Rucker’s wax likeness in Madame Tussauds Nashville is adorned with Paul’s buckle – and is the first of the Tussaud wax figures to speak, inviting visitors to check out his cool buckle. “This thing’s sitting there saying this day in and day out,” Paul says. “The fact that he picked my buckle is huge. I’ve never made anything for him that he didn’t buy. He’s an awesome guy, one of my best clients.”
There seems no end to Paul’s creative ideas. “I do a lot of sugar skulls – they’re hot, especially out West,” Paul says. “I like the theory of it – the Day of the Dead, the ancient tradition where they have a giant meal and leave an empty place setting. I’m now working on a skull belt buckle with full headdress, with ‘feathers’ cut from silver. This headdress has 39 feathers that are all cut out by hand, then shaped and separated with a scroll saw. And that’s just the headpiece; the skull is to come.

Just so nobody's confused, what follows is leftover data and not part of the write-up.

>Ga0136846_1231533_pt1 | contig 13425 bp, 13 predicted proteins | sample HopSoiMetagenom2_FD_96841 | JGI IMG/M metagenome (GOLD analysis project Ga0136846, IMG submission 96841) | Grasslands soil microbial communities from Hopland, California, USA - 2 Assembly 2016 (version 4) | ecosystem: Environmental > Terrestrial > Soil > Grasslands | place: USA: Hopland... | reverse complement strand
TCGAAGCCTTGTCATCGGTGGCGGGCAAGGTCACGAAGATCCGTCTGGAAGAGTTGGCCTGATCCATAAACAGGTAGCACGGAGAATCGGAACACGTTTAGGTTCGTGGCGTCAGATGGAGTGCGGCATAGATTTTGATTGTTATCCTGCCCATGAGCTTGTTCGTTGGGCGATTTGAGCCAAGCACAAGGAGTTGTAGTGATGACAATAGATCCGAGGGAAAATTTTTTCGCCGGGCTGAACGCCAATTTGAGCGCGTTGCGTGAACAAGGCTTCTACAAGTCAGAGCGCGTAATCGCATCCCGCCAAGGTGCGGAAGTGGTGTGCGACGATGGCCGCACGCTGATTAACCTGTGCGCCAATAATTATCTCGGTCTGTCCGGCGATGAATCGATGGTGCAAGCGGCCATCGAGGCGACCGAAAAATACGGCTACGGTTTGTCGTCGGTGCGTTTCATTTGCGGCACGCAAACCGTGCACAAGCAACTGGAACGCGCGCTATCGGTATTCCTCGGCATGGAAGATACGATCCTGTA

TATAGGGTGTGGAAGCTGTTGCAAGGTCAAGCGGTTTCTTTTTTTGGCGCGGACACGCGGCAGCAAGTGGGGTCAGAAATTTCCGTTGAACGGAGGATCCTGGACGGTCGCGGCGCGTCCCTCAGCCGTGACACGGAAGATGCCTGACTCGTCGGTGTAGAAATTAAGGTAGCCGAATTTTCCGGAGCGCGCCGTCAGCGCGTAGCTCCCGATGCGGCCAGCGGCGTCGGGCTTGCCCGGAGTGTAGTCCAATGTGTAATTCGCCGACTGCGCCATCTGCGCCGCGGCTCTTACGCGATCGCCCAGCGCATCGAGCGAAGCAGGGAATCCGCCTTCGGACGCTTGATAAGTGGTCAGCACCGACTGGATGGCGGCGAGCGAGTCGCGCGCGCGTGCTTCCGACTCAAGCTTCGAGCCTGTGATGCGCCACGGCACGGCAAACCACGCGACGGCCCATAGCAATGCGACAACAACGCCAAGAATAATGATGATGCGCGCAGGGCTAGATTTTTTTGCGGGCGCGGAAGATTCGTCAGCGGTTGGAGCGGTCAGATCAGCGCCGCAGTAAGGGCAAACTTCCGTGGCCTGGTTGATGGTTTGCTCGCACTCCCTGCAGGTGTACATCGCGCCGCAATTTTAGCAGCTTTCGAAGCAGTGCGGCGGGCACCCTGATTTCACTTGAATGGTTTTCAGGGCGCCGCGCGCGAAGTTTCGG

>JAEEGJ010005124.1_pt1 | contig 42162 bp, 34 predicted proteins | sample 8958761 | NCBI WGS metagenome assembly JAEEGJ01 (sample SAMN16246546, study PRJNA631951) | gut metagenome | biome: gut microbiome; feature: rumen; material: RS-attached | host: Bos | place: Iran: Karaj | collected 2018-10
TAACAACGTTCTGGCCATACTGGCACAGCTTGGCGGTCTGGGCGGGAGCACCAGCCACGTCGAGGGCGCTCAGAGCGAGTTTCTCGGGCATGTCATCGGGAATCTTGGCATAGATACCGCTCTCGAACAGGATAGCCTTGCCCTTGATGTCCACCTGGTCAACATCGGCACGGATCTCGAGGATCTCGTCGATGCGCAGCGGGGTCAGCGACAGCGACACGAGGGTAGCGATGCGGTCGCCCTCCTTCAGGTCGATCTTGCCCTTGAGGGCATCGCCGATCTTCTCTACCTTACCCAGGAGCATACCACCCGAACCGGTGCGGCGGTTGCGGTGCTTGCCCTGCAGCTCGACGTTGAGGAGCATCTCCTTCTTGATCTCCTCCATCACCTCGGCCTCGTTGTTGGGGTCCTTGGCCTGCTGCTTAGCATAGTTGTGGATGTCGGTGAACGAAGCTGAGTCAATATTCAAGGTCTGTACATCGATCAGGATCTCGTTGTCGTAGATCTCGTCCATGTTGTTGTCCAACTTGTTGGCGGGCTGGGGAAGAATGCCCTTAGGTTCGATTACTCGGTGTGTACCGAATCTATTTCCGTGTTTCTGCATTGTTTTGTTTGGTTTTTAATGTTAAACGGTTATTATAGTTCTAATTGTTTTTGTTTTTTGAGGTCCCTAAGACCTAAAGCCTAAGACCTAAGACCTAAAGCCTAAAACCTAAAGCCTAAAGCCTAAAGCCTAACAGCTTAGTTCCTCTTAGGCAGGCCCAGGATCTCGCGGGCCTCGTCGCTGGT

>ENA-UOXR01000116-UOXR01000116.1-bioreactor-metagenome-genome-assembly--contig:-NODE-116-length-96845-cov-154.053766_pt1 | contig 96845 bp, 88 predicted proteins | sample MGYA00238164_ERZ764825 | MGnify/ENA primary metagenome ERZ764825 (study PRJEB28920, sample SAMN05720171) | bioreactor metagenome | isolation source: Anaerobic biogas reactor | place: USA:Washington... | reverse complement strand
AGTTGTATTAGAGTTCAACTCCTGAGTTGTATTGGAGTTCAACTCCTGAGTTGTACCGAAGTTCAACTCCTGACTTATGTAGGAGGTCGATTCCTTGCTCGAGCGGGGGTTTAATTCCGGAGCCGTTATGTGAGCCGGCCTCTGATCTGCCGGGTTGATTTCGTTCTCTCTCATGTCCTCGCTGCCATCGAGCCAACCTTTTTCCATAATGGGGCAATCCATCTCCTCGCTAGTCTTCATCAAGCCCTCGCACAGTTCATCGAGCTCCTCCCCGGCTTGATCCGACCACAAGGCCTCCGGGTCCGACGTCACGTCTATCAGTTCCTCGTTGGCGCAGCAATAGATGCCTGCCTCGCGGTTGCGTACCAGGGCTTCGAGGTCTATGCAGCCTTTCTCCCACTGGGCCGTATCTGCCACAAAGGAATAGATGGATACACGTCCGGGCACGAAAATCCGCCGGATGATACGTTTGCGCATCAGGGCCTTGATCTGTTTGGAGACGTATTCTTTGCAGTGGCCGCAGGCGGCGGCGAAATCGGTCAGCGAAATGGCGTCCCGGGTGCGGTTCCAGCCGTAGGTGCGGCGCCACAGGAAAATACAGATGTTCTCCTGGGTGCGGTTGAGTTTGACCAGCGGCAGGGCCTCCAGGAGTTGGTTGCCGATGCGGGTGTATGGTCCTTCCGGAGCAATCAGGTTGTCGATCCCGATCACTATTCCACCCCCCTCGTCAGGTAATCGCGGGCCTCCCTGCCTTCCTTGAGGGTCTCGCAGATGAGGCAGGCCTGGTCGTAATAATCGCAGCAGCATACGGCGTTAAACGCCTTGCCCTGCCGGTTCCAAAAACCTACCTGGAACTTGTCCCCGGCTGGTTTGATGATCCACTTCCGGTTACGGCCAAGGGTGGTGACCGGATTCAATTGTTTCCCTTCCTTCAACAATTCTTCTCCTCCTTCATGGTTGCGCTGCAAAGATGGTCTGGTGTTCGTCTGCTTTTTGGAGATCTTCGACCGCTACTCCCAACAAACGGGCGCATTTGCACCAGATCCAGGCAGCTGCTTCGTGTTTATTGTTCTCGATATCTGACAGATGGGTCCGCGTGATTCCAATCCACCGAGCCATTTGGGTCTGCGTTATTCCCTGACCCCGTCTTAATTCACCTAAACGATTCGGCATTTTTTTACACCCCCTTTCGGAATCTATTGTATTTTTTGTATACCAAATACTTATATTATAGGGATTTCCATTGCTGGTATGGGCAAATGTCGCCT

“I love what I do. It’s crazy. I used to do all the art shows, but now I stick to the top 10 – there are so many unknowns with art shows. My clientele are more free-thinkers, specific thinkers who have their own money. They’ll tell their husbands, I don’t want ‘stuff,’ I just want something from Paul for Valentine’s Day or Christmas. And that’s good.”
Paul started out as an oil painter, selling his paintings for 20 years along with custom stained-glass transoms. “I looked around and noticed everyone is an oil painter. I didn’t want to compete with all of that and switched over to mosaic work as more of a fashion accessory, and I’ve been doing buckles for 23 years. I do all kinds of jewelry and all kinds of weird custom stuff.” Known the world over with awards including “Best of Show” recently in Sun Valley, he also takes on public works that may take 10 months to finish.